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Gibbs: Healthcare repeal not likely

  |   Nov. 5, 2010 at 9:26 AM
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WASHINGTON, Nov. 5 (UPI) -- Republicans' pledge to repeal the U.S. healthcare reform law enacted earlier this year likely won't come to fruition, a White House spokesman said.

Republican leaders such as Senate Minority Leader Mitch McConnell and Reps. John Boehner of Ohio and Eric Cantor of Virginia -- the likely House speaker and majority leader -- have said several times since Tuesday's elections they plan to repeal the healthcare and financial reform laws. Republicans took control of the House of Representatives but fell short in reclaiming the Senate.

White House press secretary Robert Gibbs said Thursday he does not think repeal legislation would make it out of both houses of Congress.

"I honestly don't think it will come to that," Gibbs said during his daily briefing when responding to a question about whether Obama would veto any attempts to repeal his signature legislation.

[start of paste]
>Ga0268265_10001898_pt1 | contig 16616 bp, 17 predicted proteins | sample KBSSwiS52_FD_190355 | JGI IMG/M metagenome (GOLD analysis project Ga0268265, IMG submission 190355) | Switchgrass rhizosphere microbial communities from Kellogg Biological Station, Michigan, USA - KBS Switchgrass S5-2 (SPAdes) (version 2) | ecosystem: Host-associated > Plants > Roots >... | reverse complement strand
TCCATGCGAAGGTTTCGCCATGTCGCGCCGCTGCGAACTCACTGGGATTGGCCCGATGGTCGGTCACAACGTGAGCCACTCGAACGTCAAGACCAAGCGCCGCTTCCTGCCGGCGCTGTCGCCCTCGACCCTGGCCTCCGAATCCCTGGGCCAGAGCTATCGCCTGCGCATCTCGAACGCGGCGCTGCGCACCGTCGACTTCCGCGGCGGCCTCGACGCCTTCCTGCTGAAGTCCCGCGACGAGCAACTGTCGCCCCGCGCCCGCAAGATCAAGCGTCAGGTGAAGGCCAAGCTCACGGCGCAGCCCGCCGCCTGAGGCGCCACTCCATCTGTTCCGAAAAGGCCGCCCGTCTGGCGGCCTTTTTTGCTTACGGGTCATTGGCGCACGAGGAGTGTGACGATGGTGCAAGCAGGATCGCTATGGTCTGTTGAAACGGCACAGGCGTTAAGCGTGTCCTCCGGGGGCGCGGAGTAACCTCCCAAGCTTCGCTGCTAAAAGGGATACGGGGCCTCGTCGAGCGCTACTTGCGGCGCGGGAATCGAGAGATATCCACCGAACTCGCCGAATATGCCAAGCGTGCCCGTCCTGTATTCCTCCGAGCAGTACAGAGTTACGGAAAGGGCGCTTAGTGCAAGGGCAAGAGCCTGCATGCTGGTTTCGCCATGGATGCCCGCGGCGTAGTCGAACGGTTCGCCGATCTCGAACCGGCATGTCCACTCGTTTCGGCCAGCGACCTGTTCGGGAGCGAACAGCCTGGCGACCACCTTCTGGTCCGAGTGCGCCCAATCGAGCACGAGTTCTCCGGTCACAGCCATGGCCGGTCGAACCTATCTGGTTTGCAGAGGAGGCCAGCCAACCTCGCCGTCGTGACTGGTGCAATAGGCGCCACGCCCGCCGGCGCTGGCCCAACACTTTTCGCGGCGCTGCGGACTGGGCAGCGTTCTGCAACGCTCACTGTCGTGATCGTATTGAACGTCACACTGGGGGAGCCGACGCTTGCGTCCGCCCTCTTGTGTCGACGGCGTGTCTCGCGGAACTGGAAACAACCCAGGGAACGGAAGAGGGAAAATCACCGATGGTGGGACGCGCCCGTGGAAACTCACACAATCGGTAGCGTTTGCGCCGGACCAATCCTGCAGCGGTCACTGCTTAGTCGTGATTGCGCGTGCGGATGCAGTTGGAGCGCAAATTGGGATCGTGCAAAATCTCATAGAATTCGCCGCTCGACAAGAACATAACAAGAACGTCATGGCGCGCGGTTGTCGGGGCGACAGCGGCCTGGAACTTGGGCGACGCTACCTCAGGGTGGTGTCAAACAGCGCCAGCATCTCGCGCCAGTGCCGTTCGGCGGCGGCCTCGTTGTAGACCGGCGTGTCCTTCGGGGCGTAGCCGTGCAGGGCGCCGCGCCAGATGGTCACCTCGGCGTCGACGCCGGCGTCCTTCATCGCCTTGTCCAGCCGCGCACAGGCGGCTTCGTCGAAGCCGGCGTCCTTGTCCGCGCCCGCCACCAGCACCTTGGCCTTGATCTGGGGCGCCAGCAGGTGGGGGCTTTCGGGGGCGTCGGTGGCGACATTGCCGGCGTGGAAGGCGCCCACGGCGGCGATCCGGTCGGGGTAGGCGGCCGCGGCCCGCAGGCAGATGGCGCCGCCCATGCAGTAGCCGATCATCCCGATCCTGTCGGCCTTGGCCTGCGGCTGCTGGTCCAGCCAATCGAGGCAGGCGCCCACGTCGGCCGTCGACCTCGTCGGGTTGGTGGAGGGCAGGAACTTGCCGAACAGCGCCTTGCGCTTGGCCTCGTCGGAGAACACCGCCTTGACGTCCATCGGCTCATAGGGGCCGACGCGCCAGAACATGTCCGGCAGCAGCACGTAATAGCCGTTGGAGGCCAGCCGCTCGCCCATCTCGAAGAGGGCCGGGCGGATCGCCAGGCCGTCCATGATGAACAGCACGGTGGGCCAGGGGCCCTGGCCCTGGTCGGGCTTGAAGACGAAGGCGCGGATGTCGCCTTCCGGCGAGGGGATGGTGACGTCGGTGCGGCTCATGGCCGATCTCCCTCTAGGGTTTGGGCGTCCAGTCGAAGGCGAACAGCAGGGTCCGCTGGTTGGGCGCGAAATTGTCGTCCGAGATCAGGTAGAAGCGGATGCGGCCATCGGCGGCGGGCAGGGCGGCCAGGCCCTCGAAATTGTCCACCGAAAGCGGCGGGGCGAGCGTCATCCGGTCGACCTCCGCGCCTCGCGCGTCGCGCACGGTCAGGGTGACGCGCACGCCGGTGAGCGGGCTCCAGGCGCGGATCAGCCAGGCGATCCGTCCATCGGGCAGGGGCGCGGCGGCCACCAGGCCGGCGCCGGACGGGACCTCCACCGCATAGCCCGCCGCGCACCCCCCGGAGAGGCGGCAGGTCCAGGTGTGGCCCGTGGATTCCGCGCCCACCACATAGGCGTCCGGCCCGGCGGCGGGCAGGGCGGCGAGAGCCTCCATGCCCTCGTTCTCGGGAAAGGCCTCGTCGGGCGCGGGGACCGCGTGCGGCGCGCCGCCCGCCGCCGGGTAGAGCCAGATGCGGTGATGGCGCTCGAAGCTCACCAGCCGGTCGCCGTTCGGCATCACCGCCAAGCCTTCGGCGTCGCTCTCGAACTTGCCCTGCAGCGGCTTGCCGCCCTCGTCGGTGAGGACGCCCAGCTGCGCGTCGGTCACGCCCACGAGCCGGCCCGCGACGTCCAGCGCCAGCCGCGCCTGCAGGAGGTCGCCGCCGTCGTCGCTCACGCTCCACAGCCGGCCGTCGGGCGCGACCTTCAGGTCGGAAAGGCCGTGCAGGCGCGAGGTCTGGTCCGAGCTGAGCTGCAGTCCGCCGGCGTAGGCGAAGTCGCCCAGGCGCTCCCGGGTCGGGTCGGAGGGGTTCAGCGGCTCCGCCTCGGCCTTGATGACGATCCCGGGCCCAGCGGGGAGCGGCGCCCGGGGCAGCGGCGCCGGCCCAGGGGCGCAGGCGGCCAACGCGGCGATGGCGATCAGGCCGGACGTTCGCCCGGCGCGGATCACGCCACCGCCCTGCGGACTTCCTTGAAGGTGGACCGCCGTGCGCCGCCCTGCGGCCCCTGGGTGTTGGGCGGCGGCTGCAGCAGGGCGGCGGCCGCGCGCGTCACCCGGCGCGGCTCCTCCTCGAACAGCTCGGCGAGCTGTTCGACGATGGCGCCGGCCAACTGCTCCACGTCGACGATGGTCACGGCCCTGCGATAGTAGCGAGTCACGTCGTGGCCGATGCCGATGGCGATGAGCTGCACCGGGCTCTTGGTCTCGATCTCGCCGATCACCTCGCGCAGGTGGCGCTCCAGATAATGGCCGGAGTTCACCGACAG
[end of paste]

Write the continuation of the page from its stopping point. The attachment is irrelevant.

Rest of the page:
House Republicans have indicated they're considering an early up-or-down vote to repeal the healthcare legislation, even though overturning the measure is beyond their control because of the Democratically controlled Senate and Obama's veto pen, The Miami Herald reported.

However, the House can throw a wrench in many of the law's provisions -- some years away from implementation -- by slowing the measure's funding through congressional hearings, rigorous oversight and legislative delaying tactics, a conservative commentator said.

"It sends a signal to the people that put them in power that (House Republicans) are going to keep the faith with them in terms of their priorities. It really needs to happen," James Capretta, a fellow at the Ethics and Public Policy Center, told the Herald.

In a speech before the conservative Heritage Foundation Thursday, McConnell said: "We can -- and should -- propose and vote on straight repeal, repeatedly. ... But we can't expect the president to sign it. So we'll also have to work, in the House, on denying funds for implementation and, in the Senate, on votes against its most egregious provisions."

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